So that would be I need to make some cycles to have a better information and the information I have are biased by “discovery” the battery status ?
This isn’t truth. What I can confirm is below rate at +/− 5.0V/1.5A as only reliable truth. At least charging with this speed under 50-60% for sure (and without any overheating issues):
It doesn’t matter if Librem 5 on or completely turned off it stays charging its battery with a 1.5A current. And although I never actually measured time needed, my guess would be still something around four hours from 2% to 100% (or even less).
As confirmed long time ago:
Confired here again:
Only thing that I might add (out of the blue sky and IMHO) would be that BPP-L503 battery likes (looks like to me) to be constantly (and steady) charged with 1.5A (or having at least 7.5W from connected power supply just for itself, if this serves or might be taken as an additional explanation) rate. Actually all numbers within this post are exclusively related to Librem 5 battery only.
The battery is charged with constant current (1.5A in our case) only for around the first half (percentage-wise) of the charging process. Then it’s switched to constant voltage and current drops asymptotically until it reaches termination current (IIRC something around 160mA in our case). That’s the typical process of charging Li-ion cells.
As @librem5 replied recently:
Just found additional expert interpretation of this relatively “simple” term that you wrote here: https://lygte-info.dk/info/batteryChargeTerminationTest%20UK.html or in shorter variant here: “In my charger reviews I often comment on a high termination current, and says that the battery will not be fully charged, but I do not specify more precise what that means.”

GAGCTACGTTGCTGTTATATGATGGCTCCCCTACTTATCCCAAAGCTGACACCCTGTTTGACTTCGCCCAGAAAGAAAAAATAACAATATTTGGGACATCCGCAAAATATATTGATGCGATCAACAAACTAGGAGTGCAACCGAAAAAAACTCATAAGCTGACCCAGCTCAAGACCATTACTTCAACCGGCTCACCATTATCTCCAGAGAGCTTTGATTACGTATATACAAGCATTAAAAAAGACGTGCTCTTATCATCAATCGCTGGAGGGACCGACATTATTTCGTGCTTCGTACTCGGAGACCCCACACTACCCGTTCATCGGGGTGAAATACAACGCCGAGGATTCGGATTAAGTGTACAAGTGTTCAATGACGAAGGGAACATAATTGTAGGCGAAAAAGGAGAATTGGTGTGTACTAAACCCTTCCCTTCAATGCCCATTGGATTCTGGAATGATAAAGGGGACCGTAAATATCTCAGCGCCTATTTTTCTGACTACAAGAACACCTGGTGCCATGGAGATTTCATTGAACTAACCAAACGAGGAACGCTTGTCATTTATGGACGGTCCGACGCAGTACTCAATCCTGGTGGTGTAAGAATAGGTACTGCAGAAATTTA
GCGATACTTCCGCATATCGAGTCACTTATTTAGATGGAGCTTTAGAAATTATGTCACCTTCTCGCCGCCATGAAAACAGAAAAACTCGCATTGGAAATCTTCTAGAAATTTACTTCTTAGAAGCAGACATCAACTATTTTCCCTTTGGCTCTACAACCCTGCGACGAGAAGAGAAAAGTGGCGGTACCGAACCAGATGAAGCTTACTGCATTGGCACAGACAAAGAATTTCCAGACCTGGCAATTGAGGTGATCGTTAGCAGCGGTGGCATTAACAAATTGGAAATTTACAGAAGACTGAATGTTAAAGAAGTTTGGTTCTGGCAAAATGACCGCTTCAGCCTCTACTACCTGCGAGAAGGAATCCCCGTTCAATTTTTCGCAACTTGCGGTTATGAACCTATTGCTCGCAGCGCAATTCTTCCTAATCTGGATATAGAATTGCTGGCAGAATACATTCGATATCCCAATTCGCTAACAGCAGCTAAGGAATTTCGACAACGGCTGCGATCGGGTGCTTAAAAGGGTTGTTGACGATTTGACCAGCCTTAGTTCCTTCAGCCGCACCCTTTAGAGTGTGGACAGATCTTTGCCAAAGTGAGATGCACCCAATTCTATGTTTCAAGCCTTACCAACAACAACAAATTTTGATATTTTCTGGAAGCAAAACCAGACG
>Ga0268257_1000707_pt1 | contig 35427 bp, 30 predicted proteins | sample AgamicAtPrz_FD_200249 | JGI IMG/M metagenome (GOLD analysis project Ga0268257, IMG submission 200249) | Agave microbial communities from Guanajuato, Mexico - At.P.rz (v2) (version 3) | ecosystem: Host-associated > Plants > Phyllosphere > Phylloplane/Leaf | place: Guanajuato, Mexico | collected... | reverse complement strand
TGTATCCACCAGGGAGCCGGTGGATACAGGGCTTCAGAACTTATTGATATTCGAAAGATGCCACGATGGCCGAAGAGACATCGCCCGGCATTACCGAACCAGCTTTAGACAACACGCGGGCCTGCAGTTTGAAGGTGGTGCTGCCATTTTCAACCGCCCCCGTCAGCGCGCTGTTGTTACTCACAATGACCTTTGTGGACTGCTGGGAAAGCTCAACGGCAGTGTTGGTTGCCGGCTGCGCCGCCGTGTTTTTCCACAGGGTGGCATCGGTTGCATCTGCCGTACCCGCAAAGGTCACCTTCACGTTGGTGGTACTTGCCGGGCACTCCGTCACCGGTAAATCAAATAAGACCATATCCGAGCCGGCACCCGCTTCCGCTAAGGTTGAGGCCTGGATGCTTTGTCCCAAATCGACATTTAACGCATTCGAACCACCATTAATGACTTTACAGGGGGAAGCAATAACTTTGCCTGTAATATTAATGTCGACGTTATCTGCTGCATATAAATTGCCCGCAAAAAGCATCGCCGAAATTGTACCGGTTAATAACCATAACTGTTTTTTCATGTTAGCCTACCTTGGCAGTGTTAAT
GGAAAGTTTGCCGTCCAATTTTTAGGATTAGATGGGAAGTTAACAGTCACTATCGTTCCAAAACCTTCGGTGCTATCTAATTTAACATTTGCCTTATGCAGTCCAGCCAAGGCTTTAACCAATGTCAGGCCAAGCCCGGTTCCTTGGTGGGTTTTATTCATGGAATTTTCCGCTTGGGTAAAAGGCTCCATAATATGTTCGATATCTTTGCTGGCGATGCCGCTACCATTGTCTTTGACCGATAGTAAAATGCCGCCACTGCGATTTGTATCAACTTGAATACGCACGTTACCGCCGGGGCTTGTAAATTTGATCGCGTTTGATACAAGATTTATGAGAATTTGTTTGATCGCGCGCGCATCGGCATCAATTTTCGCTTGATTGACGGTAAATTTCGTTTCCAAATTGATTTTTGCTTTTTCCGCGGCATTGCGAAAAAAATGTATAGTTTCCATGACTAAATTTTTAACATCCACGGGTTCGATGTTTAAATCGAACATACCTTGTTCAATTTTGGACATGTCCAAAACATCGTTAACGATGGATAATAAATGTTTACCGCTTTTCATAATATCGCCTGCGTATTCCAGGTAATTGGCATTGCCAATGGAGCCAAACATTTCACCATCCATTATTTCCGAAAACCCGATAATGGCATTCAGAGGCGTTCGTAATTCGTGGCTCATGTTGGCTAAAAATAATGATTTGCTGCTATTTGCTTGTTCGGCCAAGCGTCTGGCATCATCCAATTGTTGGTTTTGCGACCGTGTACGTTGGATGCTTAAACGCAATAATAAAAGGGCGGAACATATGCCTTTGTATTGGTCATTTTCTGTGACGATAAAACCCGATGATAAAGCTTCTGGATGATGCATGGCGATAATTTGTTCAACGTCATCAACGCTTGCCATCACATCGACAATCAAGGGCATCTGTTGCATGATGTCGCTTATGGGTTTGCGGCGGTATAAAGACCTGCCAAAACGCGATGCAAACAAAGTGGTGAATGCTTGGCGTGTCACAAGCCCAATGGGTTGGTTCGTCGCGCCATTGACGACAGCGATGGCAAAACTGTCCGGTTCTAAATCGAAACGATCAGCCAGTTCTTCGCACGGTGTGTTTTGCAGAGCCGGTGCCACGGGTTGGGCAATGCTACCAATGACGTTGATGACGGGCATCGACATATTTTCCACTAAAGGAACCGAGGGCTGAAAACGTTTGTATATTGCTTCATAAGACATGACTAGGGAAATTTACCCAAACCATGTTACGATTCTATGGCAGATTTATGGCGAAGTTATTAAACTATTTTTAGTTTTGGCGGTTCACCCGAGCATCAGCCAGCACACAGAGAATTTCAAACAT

… “means”, in addition, that the Librem 5 Linux phone have his own built in charger:
@pit, thanks for your post (even if this sounds somehow strange from my side)! I certainly understood, appreciate, and actually liked your main message (although skipped it), your very main point here:
The original question was around the life time of the battery (97% to 20%) only about 6 hour in my configuration, and how to increase it and still have a functional phone (with cellular or WIFI).
and how to increase it and still have a functional phone
For starters, check whether you’re connected to 2.4GHz or 5GHz WiFi network. The WiFi module currently used on the Librem 5 is known to be power hungry on 5GHz networks. If possible, switching to 2.4GHz may make a noticeable difference.
Another thing - it’s not enabled by default because it causes incompatibilities on some WiFi networks, but there’s a power saving mode that you can try enabling and see how that goes:
sudo iw dev wlan0 set power_save on
If that works well enough for you, then you can make it the default in NetworkManager the same way you can do it on PCs (it can also be set per-network IIRC).
Other than that,
powertop is a great tool to check which processes are waking the phone up when it’s supposedly idle, so you can use it to catch whether some process goes rogue on the battery in the background.
Thank you, I will try your suggestion.
(And for the WIFI, I use an old hotspot, so it’s a B or G at best, so not a 5GHz problem)